A few years back I was blindsided by the Gospel of Grace. Things I had heard for years about God’s love and forgiveness started to take on flesh and become more than just recited truths; they became a living person. And that’s when the downward spiral began. I started falling away. Everyone warned me this would happen if I focused too much on God’s love and forgiveness. I just didn’t expect it to happen so fast. The world of control and manipulation around which I had built my life and identity was…
Human being is storied being. We find meaning in our present according to where we’ve been and where we’re going. This is why a condition like PTSD is so devastating. By making the traumatic past ever present it robs a person of the ability to narrate their own story or even sometimes to have much of one.
A recent little piece by theologian Peter Leithart reminded me just how central the tug forward is for us if we’re to live anything like a meaningful life. Leithart points out the curious fact that, at the end of the book of Revelation, the heavenly city…
Half a century is pretty “outta sight” if you ask me. To celebrate, here’s the two main Pet Sounds portions of The Beach Boys essay in Mess of Help. We’ve posted portions before but never all of it. Catch a wave:
Brian Wilson was the original heart-on-your-sleeve auteur. Young men had been vulnerable on record before, but usually in the service of garnering swoons rather than expressing actual warts-and-all weakness. Brian’s was not the attractive kind of vulnerability; it was the awkward kind. In the song, his girl’s devotion even makes him “want to cry”. The Beach Boys sang about teenage male tears more than…
This book review comes to us from our good friend and author, Jim McNeely.
“That was it. That was all of it. A grace so ordinary there was no reason at all to remember it. Yet I have never across the forty years since it was spoken forgotten a single word.”
I recently read a novel by William Kent Kreuger called Ordinary Grace, and it set me thinking on the message of grace I so dearly love. The book is told from the perspective of Frank, who is an adult telling the story of the summer of his thirteenth year, a summer…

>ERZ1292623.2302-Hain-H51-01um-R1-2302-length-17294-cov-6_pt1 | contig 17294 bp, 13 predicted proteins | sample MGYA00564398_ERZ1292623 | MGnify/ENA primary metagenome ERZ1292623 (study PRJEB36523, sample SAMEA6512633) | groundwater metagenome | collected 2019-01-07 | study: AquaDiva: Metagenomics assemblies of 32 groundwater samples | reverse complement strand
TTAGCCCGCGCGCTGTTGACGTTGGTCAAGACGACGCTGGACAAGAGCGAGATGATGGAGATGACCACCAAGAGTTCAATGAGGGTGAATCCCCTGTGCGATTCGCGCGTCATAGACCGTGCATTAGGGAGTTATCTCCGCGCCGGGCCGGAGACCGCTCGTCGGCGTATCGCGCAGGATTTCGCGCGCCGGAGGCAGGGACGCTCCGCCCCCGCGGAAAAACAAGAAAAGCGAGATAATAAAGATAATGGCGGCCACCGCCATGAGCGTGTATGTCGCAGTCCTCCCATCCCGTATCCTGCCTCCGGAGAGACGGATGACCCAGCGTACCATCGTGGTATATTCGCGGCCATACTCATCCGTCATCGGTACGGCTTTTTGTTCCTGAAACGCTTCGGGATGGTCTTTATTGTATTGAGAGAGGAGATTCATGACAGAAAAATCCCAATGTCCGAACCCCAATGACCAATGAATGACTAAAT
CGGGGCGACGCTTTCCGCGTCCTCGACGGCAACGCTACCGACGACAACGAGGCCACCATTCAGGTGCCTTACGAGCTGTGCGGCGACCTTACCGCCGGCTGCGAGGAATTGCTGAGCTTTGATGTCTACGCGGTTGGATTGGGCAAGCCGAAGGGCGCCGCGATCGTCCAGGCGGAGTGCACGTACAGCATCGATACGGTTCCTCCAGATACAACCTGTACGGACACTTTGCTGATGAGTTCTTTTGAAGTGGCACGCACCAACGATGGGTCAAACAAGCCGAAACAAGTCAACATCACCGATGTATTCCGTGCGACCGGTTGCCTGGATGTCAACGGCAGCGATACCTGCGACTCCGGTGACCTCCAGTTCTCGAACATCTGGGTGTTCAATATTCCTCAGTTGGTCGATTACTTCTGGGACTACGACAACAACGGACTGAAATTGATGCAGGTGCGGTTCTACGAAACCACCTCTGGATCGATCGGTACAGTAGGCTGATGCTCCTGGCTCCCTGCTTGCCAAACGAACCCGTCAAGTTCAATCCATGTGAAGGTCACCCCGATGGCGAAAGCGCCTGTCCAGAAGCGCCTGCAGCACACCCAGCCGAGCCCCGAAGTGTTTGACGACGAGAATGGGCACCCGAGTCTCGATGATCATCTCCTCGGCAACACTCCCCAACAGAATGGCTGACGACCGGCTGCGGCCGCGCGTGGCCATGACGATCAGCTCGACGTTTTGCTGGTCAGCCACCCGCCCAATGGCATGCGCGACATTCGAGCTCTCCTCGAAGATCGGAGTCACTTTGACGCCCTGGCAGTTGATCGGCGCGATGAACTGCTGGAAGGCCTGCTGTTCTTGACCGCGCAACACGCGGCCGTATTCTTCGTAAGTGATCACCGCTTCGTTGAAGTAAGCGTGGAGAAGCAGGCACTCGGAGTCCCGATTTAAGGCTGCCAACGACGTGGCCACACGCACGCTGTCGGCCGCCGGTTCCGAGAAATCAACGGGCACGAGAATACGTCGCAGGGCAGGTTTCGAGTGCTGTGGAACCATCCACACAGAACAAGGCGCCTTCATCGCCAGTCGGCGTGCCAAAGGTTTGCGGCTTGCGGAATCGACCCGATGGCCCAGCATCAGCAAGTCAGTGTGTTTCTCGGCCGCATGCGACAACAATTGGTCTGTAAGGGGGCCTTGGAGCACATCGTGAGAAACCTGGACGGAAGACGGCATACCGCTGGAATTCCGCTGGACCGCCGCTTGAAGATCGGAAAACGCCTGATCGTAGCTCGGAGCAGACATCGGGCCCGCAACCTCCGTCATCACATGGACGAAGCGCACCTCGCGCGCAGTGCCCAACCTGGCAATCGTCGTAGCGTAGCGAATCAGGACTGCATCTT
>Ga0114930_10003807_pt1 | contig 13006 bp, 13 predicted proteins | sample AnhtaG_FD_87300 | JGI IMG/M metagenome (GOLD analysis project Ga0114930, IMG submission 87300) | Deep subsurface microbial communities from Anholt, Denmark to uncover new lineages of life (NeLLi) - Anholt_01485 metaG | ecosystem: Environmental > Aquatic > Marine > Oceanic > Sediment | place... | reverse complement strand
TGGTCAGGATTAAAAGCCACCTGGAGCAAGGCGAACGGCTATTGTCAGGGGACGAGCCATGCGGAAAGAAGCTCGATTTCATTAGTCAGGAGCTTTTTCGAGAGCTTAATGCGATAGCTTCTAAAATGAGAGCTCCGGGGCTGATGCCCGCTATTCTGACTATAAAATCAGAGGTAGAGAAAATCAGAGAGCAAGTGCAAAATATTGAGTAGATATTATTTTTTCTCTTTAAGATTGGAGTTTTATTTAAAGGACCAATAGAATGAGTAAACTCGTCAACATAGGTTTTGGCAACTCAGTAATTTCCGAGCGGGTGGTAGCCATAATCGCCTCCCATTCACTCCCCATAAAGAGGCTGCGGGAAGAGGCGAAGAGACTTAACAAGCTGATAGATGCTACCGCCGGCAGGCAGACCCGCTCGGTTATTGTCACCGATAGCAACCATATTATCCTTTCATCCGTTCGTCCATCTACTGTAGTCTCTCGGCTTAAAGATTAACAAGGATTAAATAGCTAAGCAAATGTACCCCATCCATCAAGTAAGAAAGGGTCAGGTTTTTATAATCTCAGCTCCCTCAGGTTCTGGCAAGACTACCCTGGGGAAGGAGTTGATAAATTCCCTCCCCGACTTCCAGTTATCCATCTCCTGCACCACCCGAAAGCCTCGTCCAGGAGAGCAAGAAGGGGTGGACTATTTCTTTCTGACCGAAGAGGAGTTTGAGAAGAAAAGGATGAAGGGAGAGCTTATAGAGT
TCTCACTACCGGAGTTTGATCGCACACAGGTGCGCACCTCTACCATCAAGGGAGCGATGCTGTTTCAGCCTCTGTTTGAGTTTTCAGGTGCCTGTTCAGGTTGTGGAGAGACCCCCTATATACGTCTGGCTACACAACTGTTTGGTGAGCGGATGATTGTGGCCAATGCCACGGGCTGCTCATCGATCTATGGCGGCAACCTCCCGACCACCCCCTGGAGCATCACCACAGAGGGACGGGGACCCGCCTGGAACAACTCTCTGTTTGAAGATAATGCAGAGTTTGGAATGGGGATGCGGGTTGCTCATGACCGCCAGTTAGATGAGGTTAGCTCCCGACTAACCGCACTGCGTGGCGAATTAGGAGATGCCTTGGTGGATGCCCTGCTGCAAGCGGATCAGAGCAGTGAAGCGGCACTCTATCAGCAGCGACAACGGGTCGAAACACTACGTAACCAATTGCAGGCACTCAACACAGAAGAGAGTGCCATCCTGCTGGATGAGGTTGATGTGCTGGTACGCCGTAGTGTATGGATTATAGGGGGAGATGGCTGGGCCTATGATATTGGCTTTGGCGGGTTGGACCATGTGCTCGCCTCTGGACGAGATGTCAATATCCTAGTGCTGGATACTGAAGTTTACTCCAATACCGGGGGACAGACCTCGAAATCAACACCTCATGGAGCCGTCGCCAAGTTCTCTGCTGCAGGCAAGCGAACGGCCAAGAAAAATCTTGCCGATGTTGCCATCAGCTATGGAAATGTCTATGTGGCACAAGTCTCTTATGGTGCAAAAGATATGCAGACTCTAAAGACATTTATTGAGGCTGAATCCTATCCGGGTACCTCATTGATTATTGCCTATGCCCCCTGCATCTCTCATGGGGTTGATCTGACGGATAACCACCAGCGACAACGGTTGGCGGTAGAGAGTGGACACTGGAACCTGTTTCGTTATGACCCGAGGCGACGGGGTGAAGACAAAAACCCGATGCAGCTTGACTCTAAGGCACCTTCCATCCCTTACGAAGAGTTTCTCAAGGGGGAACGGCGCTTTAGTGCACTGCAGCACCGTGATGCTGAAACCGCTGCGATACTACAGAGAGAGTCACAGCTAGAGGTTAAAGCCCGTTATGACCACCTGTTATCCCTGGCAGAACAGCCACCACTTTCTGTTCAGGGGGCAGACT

Second talk from NYC is ready to go! Here’s part one of Ted Peters’ wonderful presentation (mild glitchiness should be resolved soon):
Alexis Bloomer is impressive. She’s had her own shows on Sirius XM radio and television. She interned under the direct supervision of Dan Rather, and in her “About” section on Facebook, there’s even a quote from his recommendation letter. She’s a go-getter and a God-and-country Texan.
Now, she can add another achievement to her résumé: a viral video. In the video, she says that she took it upon herself to evaluate what’s so wrong with her own millennial generation. Her top-line observation is that “[millennials are] just existing; we’re not really contributing anything to society.”
According to Bloomer, millennials are crass, ill-mannered, lazy,…
For all you sinners (and saints) who can’t get enough of Mockingbird’s soon-to-be classic Law & Gospel, we offer up this free downloadable companion, written by Bryan Jarrell and developed in consultation with the book’s authors. Broken up into six easily digestible lessons, this guide was conceived as an aid in small group discussions and large group teaching series. But it’s also well-suited for individuals seeking deeper interaction with the material.
The study guide also includes leader’s notes, with additional questions, tips and ideas, to help facilitate discussions.
And, for additional resources on L&G, check out St. Francis of the Fields’ recordings of their Law & Gospel reading group here.